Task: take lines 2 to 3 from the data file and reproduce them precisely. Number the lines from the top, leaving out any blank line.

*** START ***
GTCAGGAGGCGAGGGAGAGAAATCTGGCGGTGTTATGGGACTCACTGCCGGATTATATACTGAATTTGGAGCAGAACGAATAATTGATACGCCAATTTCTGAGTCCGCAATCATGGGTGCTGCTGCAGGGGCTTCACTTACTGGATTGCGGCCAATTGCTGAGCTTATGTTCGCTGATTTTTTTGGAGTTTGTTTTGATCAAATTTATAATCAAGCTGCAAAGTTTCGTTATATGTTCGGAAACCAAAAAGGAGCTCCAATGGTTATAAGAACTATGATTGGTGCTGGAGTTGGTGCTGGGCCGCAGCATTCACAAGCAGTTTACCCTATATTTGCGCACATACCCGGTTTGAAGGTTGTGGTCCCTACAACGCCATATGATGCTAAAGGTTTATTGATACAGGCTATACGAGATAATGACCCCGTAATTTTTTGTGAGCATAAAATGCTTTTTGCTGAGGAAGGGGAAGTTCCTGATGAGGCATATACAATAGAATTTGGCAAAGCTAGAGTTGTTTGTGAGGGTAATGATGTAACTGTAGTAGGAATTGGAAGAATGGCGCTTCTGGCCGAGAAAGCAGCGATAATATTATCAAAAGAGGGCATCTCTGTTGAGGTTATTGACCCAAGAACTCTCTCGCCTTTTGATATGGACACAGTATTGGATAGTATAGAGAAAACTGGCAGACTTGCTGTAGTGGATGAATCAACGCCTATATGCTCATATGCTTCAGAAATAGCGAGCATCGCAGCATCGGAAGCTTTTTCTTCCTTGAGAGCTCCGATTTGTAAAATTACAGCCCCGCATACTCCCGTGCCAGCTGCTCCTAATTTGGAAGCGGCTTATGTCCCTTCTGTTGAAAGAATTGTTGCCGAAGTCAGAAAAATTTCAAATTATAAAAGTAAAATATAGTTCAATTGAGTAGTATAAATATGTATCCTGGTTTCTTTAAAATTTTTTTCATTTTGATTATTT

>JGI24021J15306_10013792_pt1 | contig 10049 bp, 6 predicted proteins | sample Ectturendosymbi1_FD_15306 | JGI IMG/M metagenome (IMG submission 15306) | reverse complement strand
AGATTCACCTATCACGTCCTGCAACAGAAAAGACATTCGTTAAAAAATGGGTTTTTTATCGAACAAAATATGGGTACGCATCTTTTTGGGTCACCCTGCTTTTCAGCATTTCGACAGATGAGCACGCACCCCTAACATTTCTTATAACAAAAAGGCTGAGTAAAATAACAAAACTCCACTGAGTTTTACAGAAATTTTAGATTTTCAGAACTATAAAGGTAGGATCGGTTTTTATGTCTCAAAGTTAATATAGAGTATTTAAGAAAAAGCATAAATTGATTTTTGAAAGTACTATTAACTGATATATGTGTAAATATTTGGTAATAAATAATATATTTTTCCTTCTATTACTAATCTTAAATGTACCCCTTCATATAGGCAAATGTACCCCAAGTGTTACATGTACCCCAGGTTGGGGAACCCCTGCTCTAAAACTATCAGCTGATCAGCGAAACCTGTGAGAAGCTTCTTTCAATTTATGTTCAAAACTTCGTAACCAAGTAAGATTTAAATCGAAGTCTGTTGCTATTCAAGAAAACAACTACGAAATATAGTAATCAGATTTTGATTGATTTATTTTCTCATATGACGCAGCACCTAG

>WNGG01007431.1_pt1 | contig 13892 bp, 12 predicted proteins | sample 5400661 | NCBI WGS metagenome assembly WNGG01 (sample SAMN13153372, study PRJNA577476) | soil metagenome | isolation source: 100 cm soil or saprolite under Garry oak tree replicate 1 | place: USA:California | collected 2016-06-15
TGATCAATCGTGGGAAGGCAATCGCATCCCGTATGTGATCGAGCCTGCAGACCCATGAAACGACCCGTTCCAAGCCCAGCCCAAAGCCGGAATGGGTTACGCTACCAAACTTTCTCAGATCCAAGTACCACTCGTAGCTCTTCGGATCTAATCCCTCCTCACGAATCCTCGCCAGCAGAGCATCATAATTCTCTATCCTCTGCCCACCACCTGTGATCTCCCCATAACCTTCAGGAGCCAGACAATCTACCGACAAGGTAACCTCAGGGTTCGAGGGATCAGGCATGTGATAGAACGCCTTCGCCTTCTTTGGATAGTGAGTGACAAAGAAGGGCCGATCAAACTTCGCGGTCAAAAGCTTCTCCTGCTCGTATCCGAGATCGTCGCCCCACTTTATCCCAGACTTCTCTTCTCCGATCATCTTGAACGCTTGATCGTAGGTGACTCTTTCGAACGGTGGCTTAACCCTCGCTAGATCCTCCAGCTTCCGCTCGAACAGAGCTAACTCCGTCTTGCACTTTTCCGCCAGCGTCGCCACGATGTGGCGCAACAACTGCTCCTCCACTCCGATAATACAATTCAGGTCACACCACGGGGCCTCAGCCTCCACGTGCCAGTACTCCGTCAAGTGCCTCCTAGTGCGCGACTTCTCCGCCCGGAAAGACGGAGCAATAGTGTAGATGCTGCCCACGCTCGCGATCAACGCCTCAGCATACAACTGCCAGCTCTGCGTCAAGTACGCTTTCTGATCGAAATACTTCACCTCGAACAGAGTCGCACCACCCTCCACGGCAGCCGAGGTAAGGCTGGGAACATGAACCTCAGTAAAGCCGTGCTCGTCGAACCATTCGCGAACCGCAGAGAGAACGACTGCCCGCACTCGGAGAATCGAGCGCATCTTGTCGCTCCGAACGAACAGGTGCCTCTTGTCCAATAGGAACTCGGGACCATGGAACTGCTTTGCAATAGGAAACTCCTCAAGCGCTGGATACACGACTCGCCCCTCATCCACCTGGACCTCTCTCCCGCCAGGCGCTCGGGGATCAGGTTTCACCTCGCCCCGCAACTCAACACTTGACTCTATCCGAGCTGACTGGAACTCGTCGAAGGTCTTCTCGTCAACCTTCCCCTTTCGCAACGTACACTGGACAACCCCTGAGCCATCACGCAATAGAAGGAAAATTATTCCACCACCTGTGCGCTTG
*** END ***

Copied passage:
>JGI24021J15306_10013792_pt1 | contig 10049 bp, 6 predicted proteins | sample Ectturendosymbi1_FD_15306 | JGI IMG/M metagenome (IMG submission 15306) | reverse complement strand
AGATTCACCTATCACGTCCTGCAACAGAAAAGACATTCGTTAAAAAATGGGTTTTTTATCGAACAAAATATGGGTACGCATCTTTTTGGGTCACCCTGCTTTTCAGCATTTCGACAGATGAGCACGCACCCCTAACATTTCTTATAACAAAAAGGCTGAGTAAAATAACAAAACTCCACTGAGTTTTACAGAAATTTTAGATTTTCAGAACTATAAAGGTAGGATCGGTTTTTATGTCTCAAAGTTAATATAGAGTATTTAAGAAAAAGCATAAATTGATTTTTGAAAGTACTATTAACTGATATATGTGTAAATATTTGGTAATAAATAATATATTTTTCCTTCTATTACTAATCTTAAATGTACCCCTTCATATAGGCAAATGTACCCCAAGTGTTACATGTACCCCAGGTTGGGGAACCCCTGCTCTAAAACTATCAGCTGATCAGCGAAACCTGTGAGAAGCTTCTTTCAATTTATGTTCAAAACTTCGTAACCAAGTAAGATTTAAATCGAAGTCTGTTGCTATTCAAGAAAACAACTACGAAATATAGTAATCAGATTTTGATTGATTTATTTTCTCATATGACGCAGCACCTAG